Days like these.
Clouds like these.
Roads like these.
We did it on road bikes. Mine in particular I shoved the fattest, albeit still skinny (28c), tires I could. They worked well enough, I guess. I’m really, really, really glad I can turn off the self-preservation part of my brain so well, y’all. Booking it down these long, curvy hills with the washboards, cattle gates, and ruts on skinny tires may have presented me a lot of chances to get seriously injured in a remote location, but it’s really easy to not care when you have a hugest smile ever on your face.
But, that’s why we do it, you know? Grind up miserable grades in the wind, listening to knee cartilage deteriorate, all for the fleeting moments of feeling like more than just a person before the universe puts something in the road to make you go “fuckfuckfuckfuckfuck” and start pumping the brakes. The high after making it through safe, but just barely, is like no other.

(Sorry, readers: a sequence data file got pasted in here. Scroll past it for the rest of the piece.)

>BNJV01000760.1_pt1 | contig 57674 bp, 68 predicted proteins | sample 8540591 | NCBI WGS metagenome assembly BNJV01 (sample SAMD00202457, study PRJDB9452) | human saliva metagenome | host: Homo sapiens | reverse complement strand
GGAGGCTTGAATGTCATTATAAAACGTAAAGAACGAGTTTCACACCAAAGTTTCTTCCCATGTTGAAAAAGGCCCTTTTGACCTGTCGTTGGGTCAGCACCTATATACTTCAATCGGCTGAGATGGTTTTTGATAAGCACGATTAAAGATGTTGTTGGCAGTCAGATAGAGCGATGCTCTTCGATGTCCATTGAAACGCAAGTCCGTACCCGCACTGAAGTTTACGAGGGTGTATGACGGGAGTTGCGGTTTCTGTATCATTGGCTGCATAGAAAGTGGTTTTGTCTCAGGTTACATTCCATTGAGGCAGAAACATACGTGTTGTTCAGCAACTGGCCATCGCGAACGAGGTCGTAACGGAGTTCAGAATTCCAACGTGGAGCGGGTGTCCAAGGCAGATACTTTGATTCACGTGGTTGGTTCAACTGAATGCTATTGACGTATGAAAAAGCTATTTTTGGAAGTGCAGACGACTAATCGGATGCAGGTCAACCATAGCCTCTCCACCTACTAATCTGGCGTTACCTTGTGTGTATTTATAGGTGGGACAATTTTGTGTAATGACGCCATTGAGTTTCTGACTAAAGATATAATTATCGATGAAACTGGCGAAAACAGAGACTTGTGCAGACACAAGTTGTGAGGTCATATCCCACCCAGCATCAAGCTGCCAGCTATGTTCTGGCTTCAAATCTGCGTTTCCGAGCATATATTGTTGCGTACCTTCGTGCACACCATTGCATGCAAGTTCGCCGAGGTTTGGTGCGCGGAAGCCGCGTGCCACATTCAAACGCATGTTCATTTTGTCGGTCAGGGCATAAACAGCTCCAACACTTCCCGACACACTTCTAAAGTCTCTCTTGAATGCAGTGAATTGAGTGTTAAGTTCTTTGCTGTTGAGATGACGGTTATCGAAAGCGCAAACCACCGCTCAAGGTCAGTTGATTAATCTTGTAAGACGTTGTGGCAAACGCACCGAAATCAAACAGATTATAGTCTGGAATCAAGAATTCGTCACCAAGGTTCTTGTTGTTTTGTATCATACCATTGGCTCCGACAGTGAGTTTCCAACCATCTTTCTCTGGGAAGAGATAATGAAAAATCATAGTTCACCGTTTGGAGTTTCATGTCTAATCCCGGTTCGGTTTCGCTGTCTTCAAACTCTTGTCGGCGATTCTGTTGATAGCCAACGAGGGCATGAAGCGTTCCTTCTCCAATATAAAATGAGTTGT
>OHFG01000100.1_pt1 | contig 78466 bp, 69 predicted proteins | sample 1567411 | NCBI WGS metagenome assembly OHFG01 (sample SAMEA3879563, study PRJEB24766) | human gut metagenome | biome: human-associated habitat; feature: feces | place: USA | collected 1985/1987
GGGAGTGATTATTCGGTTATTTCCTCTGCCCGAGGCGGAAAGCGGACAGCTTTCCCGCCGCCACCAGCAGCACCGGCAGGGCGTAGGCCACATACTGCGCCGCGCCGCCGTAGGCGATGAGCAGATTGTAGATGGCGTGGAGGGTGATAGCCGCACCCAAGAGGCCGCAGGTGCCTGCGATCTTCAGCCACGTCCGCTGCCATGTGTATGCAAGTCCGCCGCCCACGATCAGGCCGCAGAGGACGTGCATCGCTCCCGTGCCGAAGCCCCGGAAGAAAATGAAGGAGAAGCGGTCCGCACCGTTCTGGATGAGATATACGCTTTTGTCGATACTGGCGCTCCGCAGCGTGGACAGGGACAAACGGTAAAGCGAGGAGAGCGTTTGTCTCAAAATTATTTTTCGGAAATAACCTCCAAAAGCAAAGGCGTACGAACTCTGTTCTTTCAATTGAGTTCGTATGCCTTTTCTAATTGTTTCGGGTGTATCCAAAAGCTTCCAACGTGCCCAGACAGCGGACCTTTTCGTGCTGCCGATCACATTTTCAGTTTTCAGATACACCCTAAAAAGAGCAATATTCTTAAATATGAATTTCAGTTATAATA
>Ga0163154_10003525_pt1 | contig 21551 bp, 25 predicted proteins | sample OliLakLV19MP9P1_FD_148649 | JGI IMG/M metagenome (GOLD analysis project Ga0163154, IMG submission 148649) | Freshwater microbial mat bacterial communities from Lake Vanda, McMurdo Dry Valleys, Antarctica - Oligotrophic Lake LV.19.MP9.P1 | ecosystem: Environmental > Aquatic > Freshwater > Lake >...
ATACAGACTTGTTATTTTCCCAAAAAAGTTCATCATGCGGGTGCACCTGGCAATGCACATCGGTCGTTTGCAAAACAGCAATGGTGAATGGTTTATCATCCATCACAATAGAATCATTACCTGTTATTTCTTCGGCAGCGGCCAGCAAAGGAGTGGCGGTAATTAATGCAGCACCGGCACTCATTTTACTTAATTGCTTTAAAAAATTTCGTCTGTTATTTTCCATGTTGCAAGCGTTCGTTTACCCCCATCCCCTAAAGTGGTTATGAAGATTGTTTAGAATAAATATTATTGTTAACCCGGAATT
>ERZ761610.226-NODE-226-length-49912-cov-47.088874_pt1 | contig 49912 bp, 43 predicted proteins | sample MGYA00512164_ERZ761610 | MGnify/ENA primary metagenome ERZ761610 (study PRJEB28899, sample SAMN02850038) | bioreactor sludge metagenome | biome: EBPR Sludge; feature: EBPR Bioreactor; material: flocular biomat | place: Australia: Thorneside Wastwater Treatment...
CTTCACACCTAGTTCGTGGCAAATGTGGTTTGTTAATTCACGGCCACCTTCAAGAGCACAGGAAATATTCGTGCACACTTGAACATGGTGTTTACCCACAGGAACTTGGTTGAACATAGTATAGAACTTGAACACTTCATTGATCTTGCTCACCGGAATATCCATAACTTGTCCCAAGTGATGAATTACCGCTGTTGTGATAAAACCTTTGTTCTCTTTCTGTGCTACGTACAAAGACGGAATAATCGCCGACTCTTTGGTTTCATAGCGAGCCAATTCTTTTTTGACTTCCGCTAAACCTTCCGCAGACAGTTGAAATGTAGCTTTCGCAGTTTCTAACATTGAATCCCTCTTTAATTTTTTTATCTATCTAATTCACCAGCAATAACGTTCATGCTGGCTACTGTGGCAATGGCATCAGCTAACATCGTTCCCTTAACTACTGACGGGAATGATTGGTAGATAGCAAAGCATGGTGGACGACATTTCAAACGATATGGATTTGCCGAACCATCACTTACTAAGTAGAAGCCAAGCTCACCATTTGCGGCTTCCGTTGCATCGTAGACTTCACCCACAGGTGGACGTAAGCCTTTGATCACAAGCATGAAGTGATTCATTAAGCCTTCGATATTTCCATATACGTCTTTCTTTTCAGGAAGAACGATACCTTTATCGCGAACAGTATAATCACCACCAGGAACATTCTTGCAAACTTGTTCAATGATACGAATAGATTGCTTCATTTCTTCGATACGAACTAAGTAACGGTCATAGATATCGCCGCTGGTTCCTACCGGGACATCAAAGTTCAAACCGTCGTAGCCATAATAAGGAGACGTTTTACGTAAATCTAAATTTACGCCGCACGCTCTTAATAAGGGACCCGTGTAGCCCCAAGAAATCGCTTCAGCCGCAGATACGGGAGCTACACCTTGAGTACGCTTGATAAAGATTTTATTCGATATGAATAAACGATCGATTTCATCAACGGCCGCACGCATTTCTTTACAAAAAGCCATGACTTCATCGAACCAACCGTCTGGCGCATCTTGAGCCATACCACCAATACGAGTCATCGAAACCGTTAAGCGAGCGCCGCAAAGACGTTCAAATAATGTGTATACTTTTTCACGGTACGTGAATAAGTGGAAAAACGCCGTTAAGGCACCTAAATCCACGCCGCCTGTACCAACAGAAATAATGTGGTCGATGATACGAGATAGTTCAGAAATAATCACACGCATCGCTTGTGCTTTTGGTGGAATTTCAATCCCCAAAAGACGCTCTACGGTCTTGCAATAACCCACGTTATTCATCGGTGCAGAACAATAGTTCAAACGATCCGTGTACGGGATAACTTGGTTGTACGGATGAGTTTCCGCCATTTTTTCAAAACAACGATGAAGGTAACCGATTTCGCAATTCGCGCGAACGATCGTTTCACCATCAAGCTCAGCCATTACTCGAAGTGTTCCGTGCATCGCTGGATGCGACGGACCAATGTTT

Heading out that morning with overcast, my camera spent the day going in and out of a drysack in case it ever decided to pour on us. For the most part though, our route along the Colorado River stayed dry and crazy rad looking.
Watching the scenery change from the alpine highlands where we were staying to the dusty scrub of the canyons was so surreal. Partially because the bit of gear searchandstate were nice enough to supply us with was sufficient, and partially because I was constantly heating up from the some most gnarly climbs my dumb flatlander legs have ever experienced, I didn’t really notice that our temps ranged from 30-70ªF. And like don’t get me wrong- this 100 mile ride could have become absolutely miserable real fast either with the weather or road conditions, but like I said when it all works out you are left feeling amazing.